What Should A Fiscal Conservative Do?

From a reader of my blog:

“I personally believe Mr. Trump is grossly unfit to serve as President and if elected, it would be more than a huge problem. Since he lies or changes his mind on most everything, I worry when you say anything such as your comment that he won the debate. He is for the second amendment, he favors tax cuts, etc and there is nothing that sheds light on whether he even understands the complexity of these issues, let alone has any notion of how to create and implement a policy to accomplish these things. I believe many people are making comments that have the effect of normalizing his behavior and candidacy.”

I began writing this blog, It Does Not Add Up, almost four years ago, right after the presidential election of 2012.  By now I have written over 500 posts, mostly on fiscal and economic issues but occasionally branching out into important social issues as well.
As I see it, I have four choices when I vote for president this year.  I can:

  • Vote for Hillary Clinton. She is safe and predictable but the policies she promotes will do very little, if anything, for the faster economic growth which we so badly need. She wants to raise taxes on the wealthy. Fine, but this is only in order to increase spending for new programs, which is likely to lead to even bigger annual deficits and more accumulated debt.
  • Vote for Donald Trump. Like so many others, I assumed initially that his candidacy was a joke and that he would quickly fade away. But now he is a major party nominee and has some good policy ideas as well as some very bad ones! As president he would be constrained by Congress. In particular the Republican House has many excellent ideas on how to get our economy back on track.


  • Vote for Gary Johnson. The Libertarian candidate also has good ideas on how to solve our fiscal and economic problems but has essentially no chance of being elected.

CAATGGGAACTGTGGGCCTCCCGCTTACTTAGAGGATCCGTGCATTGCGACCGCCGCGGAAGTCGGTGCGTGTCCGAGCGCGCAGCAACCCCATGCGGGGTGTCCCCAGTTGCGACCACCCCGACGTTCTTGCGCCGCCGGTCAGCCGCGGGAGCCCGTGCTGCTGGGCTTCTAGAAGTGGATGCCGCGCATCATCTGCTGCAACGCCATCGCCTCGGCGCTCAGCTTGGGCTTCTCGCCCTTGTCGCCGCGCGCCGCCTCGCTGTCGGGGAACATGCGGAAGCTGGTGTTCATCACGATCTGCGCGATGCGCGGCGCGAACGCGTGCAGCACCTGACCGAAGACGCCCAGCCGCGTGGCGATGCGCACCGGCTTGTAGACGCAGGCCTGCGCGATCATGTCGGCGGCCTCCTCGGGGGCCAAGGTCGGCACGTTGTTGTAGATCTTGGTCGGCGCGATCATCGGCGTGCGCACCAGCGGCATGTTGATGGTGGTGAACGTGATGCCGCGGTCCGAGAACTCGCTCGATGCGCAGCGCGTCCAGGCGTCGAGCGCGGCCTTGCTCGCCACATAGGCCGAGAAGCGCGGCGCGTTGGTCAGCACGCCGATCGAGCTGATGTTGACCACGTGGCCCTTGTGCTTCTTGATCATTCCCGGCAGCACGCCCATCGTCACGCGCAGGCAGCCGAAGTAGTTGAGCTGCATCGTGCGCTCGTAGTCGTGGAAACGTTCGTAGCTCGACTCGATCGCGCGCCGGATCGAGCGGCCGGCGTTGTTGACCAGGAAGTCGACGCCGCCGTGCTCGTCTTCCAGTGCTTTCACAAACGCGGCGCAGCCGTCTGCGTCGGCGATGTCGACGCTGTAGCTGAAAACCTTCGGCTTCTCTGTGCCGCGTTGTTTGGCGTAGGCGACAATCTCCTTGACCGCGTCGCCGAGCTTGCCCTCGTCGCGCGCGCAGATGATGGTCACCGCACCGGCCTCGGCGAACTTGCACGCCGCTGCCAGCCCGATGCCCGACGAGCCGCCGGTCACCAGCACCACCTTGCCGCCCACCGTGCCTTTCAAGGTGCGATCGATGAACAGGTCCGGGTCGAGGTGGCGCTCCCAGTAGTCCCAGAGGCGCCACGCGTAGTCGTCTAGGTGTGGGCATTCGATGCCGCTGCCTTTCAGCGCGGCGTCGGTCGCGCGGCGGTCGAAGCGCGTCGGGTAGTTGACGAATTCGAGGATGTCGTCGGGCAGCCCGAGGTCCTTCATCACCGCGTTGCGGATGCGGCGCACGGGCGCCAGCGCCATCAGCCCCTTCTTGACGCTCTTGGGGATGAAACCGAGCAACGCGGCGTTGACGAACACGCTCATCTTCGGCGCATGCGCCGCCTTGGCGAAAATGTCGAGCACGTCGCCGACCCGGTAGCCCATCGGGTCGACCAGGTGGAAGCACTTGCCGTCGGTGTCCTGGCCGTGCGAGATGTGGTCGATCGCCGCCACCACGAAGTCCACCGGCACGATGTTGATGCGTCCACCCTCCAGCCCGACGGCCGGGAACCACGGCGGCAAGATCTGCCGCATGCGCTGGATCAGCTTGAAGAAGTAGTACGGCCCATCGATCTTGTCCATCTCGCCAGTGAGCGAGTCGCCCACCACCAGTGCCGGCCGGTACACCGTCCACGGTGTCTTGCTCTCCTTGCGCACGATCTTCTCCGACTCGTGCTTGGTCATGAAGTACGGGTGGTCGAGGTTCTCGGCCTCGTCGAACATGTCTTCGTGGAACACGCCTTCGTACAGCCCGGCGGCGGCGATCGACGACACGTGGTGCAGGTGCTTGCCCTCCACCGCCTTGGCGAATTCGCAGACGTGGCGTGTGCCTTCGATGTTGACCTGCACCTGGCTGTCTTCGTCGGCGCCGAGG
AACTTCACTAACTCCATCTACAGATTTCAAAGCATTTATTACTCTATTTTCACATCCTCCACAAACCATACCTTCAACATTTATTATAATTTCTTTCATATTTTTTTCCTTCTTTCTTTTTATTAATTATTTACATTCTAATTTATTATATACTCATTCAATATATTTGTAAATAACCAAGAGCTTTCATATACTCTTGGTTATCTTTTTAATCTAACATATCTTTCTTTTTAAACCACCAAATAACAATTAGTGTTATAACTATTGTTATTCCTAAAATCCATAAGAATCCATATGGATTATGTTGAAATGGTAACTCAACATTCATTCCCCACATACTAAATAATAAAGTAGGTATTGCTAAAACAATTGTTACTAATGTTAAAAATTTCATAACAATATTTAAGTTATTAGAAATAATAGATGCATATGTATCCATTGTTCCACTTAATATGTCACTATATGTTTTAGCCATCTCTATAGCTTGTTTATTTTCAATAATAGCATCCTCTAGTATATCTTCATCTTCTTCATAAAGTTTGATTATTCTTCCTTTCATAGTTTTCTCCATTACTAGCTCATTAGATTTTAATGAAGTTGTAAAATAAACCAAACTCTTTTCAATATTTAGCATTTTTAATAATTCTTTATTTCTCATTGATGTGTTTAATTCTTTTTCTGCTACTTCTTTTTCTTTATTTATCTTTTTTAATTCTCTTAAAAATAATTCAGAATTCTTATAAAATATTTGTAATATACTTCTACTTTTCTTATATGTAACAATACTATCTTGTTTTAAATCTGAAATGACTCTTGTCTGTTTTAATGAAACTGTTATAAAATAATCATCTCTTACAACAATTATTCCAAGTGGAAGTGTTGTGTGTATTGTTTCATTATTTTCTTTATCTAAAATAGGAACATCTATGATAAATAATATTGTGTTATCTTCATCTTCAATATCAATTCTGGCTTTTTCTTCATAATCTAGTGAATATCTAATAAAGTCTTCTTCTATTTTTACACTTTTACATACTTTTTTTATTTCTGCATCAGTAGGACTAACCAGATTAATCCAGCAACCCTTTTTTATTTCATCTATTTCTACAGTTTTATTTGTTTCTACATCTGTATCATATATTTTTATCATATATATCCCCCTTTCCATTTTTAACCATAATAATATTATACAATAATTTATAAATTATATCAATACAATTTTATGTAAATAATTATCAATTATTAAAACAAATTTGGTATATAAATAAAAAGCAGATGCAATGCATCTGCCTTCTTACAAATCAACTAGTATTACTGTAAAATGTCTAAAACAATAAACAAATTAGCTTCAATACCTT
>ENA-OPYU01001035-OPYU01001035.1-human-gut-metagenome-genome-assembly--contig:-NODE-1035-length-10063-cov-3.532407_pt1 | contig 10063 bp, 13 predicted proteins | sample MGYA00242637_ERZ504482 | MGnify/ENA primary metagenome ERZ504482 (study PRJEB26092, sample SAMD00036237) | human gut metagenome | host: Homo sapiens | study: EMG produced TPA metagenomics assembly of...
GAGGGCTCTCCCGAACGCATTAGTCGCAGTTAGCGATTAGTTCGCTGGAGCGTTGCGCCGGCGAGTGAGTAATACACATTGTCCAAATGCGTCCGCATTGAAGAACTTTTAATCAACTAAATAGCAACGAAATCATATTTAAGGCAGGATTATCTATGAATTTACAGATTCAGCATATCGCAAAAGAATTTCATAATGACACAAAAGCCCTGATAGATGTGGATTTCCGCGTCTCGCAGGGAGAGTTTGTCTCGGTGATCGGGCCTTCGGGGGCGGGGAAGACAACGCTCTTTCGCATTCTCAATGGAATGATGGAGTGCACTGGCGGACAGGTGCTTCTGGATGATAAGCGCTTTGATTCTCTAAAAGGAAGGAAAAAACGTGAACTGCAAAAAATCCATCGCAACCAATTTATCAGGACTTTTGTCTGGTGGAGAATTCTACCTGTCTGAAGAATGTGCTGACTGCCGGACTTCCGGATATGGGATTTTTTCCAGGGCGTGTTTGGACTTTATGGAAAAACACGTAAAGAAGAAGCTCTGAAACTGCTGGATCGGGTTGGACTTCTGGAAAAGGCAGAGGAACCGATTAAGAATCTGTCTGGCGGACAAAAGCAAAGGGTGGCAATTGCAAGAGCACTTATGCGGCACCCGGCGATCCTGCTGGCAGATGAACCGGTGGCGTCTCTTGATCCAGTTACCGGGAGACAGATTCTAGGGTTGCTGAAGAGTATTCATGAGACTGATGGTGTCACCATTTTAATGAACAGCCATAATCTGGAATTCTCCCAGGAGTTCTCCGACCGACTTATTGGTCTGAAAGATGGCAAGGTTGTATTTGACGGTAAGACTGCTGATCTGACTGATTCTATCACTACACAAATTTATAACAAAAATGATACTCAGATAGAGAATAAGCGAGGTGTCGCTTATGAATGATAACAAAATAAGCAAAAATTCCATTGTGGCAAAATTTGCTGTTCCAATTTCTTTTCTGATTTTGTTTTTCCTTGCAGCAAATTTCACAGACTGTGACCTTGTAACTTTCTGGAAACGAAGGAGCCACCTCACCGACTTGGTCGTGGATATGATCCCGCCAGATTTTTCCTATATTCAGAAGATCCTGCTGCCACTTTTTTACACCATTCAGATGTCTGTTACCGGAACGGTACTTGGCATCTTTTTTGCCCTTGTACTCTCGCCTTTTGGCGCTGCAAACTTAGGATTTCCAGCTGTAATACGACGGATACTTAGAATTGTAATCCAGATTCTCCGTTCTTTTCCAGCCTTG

• Refrain from voting for president.  But voting is a citizen’s first duty. 

    Conclusion. I fully agree that Donald Trump is a very risky bet for president. But the alternative is to elect Hillary Clinton and hope for a better choice in four years. What should I do? 

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6 thoughts on “What Should A Fiscal Conservative Do?

  1. Many Republican leaders feel strongly that a vote for Trump is way too risky. He is not conservative and he is dangerous. He could (and in my opinion would) do irreparable harm to the United States. No other candidate poses this level of risk to our country.

    • I’m not concerned about his lack of conservatism but he certainly is risky. It is also risky to elect a slow growth progressive. Which is the most risky thing to do?

  2. In some ways, the two major party candidates represent two very disruptive personalities for our nation’s future. Given that view of innovation and change, which of the two candidates represents the opportunity to be at the forefront of our nation’s future evolution rather than bringing up the rear of it? For November, the showdown most likely comes down to choosing who we most prefer to select the next Supreme Court nominee. Choosing the correct person to fill the role of a disruptive leader is secondary for now, but it is definitely the big picture 4-8 years from now. The pace of world-wide change has already and will continue to marginalize our role in the world-wide market places of RESOURCES, KNOWLEDGE and HUMAN DIGNITY. How we manage this process of change will ultimately determine our nation’s level of “autonomy” within these market places.

    • We definitely need disruption in order to change our national direction. I hate to have to wait four years or more to achieve this. I don’t want the U.S. to be marginalized anymore than necessary. Resources, Knowledge and Human Dignity are important but I think pure economic strength is even more important.

  3. I would shift from domestic issues and consider matters of world leadership. I would also think of who Trump would consider for Supreme Court Justices. In both areas I would argue that Hillary’s judgments and experience make her the far more qualified leader.

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